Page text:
// Number of bits in a byte
static const unsigned int WORD_WIDTH = sizeof (int) * BYTE_WIDTH;
// Number of bits in a machine word (int), used
// ..by several algorithms.
static const unsigned int CRC_HASH_SHIFT = 5;
// How much to shift hash by, per char hashed
static const unsigned int PJW_HASH_SHIFT = 4;
// How much to shift hash by, per char hashed
static const unsigned int PJW_HASH_RIGHT_SHIFT = 24;
// Right-shift amount, if top 4 bits NZ
// 32-BIT
static const unsigned int PJW_HASH_MASK = 0xf0000000;
// Mask for extracting top 4 bits
// 32-BIT
static const unsigned int PREISS_HASH_SHIFT = 6;
// How much to shift hash by, per char hashed
static const unsigned int PREISS_HASH_MASK =
~0U << (WORD_WIDTH - PREISS_HASH_SHIFT);
// Mask for extracting top bits
static const unsigned int WEISS_HASH_SHIFT = 5;
// How much to shift hash by, per char hashed
static const unsigned int WEISS_HASH_MULTIPLIER = 37;
// How much to multiply by, per char hashed
/*
* The FNV hash function depends on the width of the machine word.
* This code is written for 32-bit machines. For a larger machine,
* enable the appropriate constants and change the use of the
* constants in the code.
*
* Note: WORD_BIT is supposed to be defined by the ANSI standard, but
* some compilers don't support it. If it's undefined, we will assume
* that it is 32 (true for most computers in the early 2000's).
*/
#ifndef WORD_BIT
#define WORD_BIT 32
#endif // WORD_BIT
#if WORD_BIT == 32
static const unsigned int FNV_HASH_OFFSET = 2166136261u;
// Where to start FNV hash
static const unsigned int FNV_HASH_MULTIPLIER = 6777619u;
// How much to multiply for FNV hash
#endif // WORD_BIT
#if WORD_BIT == 64
static const unsigned int FNV_HASH_OFFSET = 14695981039346656037u;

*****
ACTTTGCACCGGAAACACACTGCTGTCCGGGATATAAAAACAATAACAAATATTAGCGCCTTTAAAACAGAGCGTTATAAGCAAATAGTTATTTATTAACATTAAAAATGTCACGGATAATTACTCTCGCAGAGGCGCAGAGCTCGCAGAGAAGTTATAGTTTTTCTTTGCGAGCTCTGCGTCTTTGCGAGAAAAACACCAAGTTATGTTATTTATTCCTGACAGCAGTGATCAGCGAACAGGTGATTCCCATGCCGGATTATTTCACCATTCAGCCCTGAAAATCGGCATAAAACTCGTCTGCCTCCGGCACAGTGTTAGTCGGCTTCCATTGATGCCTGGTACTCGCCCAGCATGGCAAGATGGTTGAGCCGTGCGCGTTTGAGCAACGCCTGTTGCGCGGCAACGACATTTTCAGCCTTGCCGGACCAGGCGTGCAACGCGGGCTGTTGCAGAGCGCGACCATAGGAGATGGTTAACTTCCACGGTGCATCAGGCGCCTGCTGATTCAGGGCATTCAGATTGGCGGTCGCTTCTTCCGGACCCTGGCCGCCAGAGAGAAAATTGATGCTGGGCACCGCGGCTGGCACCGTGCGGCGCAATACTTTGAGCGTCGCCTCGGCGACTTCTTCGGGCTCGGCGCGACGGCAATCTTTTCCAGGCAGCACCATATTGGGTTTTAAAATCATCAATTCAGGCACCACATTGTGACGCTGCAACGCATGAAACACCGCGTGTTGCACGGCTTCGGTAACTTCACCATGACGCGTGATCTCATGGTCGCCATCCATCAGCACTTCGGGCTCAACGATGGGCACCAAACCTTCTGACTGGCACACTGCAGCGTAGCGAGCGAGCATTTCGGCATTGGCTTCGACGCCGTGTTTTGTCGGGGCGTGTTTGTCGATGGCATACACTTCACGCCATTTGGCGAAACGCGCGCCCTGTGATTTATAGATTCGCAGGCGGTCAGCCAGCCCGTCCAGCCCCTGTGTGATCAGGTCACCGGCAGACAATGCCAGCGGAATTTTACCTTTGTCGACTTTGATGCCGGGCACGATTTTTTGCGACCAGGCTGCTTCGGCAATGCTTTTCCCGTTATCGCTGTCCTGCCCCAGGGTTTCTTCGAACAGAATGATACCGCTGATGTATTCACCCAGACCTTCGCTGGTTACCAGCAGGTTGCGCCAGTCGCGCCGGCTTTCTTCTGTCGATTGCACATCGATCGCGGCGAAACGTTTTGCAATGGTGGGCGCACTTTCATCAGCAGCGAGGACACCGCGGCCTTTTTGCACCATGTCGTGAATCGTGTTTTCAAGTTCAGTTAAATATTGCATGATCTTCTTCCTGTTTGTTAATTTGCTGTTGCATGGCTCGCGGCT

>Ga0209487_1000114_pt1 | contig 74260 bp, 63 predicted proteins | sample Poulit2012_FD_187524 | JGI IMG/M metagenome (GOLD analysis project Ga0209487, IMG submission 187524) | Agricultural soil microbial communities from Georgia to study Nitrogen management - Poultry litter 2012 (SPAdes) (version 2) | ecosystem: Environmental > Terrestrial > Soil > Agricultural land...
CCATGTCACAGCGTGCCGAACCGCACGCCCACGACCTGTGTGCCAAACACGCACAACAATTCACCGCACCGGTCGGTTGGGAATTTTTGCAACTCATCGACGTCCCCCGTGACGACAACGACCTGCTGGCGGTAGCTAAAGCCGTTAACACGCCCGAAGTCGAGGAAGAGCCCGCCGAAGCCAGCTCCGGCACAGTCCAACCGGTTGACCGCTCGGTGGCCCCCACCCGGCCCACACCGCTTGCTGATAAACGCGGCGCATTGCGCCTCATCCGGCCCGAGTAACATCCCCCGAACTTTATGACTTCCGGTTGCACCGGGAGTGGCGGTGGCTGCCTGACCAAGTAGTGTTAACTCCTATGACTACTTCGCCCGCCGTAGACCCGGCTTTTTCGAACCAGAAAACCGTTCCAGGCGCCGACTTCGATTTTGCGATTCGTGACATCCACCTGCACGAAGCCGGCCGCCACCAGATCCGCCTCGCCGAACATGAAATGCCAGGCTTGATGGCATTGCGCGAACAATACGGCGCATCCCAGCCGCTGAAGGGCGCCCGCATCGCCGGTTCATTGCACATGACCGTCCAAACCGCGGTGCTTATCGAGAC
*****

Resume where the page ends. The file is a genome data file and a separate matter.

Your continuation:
// Where to start FNV hash
static const unsigned int FNV_HASH_MULTIPLIER = 1099511628211u;
// How much to multiply for FNV hash
#endif // WORD_BIT
#if WORD_BIT == 128
static const unsigned int FNV_HASH_OFFSET =
275519064689413815358837431229664493455u;
// Where to start FNV hash
static const unsigned int FNV_HASH_MULTIPLIER = 309485009821345068724781401u;
// How much to multiply for FNV hash
#endif // WORD_BIT
#if WORD_BIT == 256
static const unsigned int FNV_HASH_OFFSET =
100029257958052580907070968620625704837092796014241193945225284501741471925557u;
// Where to start FNV hash
static const unsigned int FNV_HASH_MULTIPLIER =
374144419156711147060143317175368453031918731002211u;
// How much to multiply for FNV hash
#endif // WORD_BIT
/*
* Constants for the BUZ algorithm. BUZ_INIT is the initial value of
* the hash function. The lookup table is used to widen and randomize
* the bytes of the key. All values were gotten from /dev/random on a
* Linux box.
*/
const unsigned int BUZINIT = 0x7b4402a2;
static unsigned int BUZ_Table[256] =
{
0xc70bb269, 0x13299943, 0xe9cee5e1, 0x32119a79,
0xc2365851, 0x169ee8e3, 0x094c1ed8, 0x58e1d4e0,
0x96eb1762, 0xfe296797, 0x89082f47, 0x27d5078d,
0x8ebb9de0, 0x14df49e0, 0x38d21c63, 0x1f5b2770,
0xaa6b0150, 0x7b0b656e, 0x98d37bc2, 0x4d7e85ec,
0x987910e2, 0xb8cbac89, 0xa3f664a3, 0xeca3003c,
0x7b364137, 0xb2a6edae, 0x5ef72906, 0x64a9e7b7,
0x28cd6520, 0xca3c72df, 0x57398ce2, 0x8db893d4,
0x0a5995cd, 0x2d109fb4, 0x0491162f, 0xb3488737,
0x6fc4eb03, 0x9903cb21, 0xe82ff831, 0xb03ff8e5,
0x054836ca, 0x5335e6f8, 0x01396c2a, 0xf9000899,
0x03ed9d63, 0x2bf6946b, 0x9097fa8b, 0xacd8dfc7,
0x8488b8a6, 0x0e39cd2e, 0xac1a4517, 0xcd49e035,
0xe98b7e7b, 0xd3571502, 0xd602805e, 0xe7143cfe,
0x46db0a6b, 0x0a4c9ebe, 0x4e2e1ca7, 0x3040fc62,
0xe8818c02, 0x37155e7b, 0xe44ba138, 0x43cacdd4,
0x53d986ba, 0xdd4dca35, 0x0f680f71, 0x6c1a551e,
0x74263e95, 0xcfc4f5d5, 0x37b8ef45, 0xc00ac71d,
0x3b059e0d, 0x208bc754, 0x41335fbe, 0x785a0ffc,
0x189f024f, 0xd669c2d8, 0xe1b20f87, 0xba2550da,
0x10167369, 0x85fad38f, 0x97d20e4e, 0x5bc0da5e,
0x80799570, 0x93eb4058, 0x139042a6, 0x40b34bf6,
0x15c21dfa, 0x8f852660, 0xa3d20fb3, 0x3d175cf9,
0x792441a8, 0xdc5e71b5, 0x925f6350, 0x66e8d08b,
0xc4606b59, 0x85d8b88c, 0x1ea4f459, 0x664f62bc,
0x77407de3, 0x73d158ca, 0xb76ab172, 0xe9ed1aeb,
0x93dc2009, 0xeb9da6ac, 0x3d26cf05, 0x675132bc,
0xc29196fe, 0x2a62486f, 0x914e75e1, 0xa1c31883,